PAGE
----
Also found in: Medical.
antireflection coating[‚an·tē·ri′flek·shən ‚kōd·iŋ]
the application of one or more nonabsorbing films to the surfaces of optical components in order to reduce the reflection coefficients of the surfaces. Without such antireflection films, light losses on reflection may be considerable. Thus, in the visible region of the spectrum—that is, for wavelengths λ between 400 and 700 nanometers (nm)—the losses can reach 10 percent of the intensity of the incident radiation even when the rays are at normal incidence to the boundary between the air and the optical medium (Figure 1). In systems with a large number of surfaces, such as compound lenses, the losses of light can exceed 70 percent. Repeated reflection from refracting surfaces causes scattered light to appear inside the instrument. As a result, the quality of the images formed by the optical system of the instrument deteriorates. These undesirable effects can be eliminated by the use of antireflection coatings, which is one of the most important applications of the optics of thin films.
The action of an antireflection coating is due to the interference of the light reflected from the front and rear boundaries of the antireflection film. This interference results in the mutual extinction of the reflected light waves and, consequently, in an increase in the intensity of the transmitted light. At nearly normal angles of incidence, the antireflection effect is maximal if the thickness of the thin film is equal to an odd number of quarter wavelengths of the light in the film material and if the refractive index n2 of the film satisfies the equation where n1 and n3 are the refractive indexes of the media bordering the film. In actual practice, the first medium is often air. The greater the difference n3 – n2, the more strongly is the reflected light attenuated. If, however, n2 > n3, the interference of the rays reflected from the boundaries of the film increases the intensity of the reflected light (Figure 2).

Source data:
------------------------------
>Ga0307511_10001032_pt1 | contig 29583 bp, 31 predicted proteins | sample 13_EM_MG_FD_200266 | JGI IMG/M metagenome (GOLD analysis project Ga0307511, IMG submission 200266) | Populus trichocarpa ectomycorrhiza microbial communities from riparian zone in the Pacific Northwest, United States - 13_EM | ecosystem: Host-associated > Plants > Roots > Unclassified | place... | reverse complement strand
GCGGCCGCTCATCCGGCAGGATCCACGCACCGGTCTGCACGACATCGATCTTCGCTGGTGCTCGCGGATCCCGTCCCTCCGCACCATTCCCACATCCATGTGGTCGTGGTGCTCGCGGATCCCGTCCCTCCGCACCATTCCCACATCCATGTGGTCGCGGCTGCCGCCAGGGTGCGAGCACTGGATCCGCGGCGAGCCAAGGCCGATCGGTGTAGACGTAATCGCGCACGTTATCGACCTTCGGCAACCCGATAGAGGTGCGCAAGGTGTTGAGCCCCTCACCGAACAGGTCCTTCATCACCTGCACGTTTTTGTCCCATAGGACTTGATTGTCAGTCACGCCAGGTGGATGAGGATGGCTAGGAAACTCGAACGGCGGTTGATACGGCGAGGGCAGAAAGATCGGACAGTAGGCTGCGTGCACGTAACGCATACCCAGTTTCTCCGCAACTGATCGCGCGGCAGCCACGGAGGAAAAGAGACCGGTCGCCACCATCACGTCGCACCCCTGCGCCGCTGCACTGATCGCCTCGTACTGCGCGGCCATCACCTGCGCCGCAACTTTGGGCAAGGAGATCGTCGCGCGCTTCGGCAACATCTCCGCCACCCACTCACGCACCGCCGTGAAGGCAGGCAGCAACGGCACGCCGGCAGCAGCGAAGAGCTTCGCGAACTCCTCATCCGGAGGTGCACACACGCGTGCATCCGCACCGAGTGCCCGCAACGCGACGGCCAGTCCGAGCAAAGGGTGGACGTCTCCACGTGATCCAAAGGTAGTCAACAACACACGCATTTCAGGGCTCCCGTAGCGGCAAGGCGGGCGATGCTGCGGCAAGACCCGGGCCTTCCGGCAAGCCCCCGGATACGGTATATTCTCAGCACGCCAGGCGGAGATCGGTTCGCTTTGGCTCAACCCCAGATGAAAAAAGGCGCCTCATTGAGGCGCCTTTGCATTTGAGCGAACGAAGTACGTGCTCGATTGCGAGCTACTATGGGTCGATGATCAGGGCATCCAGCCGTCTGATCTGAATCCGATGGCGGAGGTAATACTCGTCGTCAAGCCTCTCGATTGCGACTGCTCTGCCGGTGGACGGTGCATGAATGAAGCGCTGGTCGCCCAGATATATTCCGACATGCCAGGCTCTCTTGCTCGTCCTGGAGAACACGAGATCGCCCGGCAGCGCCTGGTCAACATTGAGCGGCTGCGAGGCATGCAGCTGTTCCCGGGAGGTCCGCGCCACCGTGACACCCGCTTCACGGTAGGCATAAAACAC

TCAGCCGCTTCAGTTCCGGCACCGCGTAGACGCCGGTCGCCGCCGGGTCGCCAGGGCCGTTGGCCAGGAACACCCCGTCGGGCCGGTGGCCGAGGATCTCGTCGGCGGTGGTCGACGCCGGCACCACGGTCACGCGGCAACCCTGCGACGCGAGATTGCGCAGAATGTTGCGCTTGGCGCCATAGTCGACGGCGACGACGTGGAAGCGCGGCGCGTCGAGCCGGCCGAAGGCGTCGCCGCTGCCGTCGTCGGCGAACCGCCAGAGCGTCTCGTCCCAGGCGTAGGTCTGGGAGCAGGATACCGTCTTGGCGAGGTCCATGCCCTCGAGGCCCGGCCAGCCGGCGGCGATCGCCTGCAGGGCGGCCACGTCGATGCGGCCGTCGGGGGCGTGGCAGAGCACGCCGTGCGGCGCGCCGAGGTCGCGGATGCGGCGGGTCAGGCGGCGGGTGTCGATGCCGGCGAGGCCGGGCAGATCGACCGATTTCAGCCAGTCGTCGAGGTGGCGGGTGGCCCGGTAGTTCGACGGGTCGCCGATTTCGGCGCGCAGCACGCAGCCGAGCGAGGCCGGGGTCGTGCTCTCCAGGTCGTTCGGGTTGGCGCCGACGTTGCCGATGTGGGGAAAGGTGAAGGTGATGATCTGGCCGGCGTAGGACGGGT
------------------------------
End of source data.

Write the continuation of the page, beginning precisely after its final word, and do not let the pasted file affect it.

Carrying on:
By varying the thickness of the antireflection coating, the reflection minimum can be shifted to different regions of the spectrum. Coatings with minimum reflection in the yellow-green region (λ = 555 nm), which is the region of maximum sensitivity of the human eye, are applied to lenses used in black-and-white photography. In reflected light such surfaces have a purple tinge, hence the term “blue optics.” In coated lenses for color photography, the reflection is minimized in the blue region of the spectrum, and the surfaces have an amber tinge.
For optical components made of glass with a low refractive index, coating with a single-layer film is not very effective. The use of two-layer antireflection coatings permits almost complete elimination of reflection from the surface of the substrate component in a narrow region of the spectrum, regardless of the component’s refractive index. If three-layer antireflection coatings are used, uniformly low (~0.5 percent) reflection can be obtained in a wide spectral region, for example, throughout the entire visible region (Figure 3). Two-layer and three-layer coatings are used in the ultraviolet, where single-layer coatings are
not very effective because of the small value of n3. In theory, the best antireflection coating for a wide region of the spectrum can be obtained through the use of inhomogeneous antireflection films whose refractive indexes vary smoothly from the n of the substrate to the n of the surrounding medium. In the inhomogeneous films obtained in practice, n varies stepwise. The width of the spectral region with low reflection increases with the number of steps; at the same time, the variation of the refractive index becomes smoother.
L. N. KAPORSKII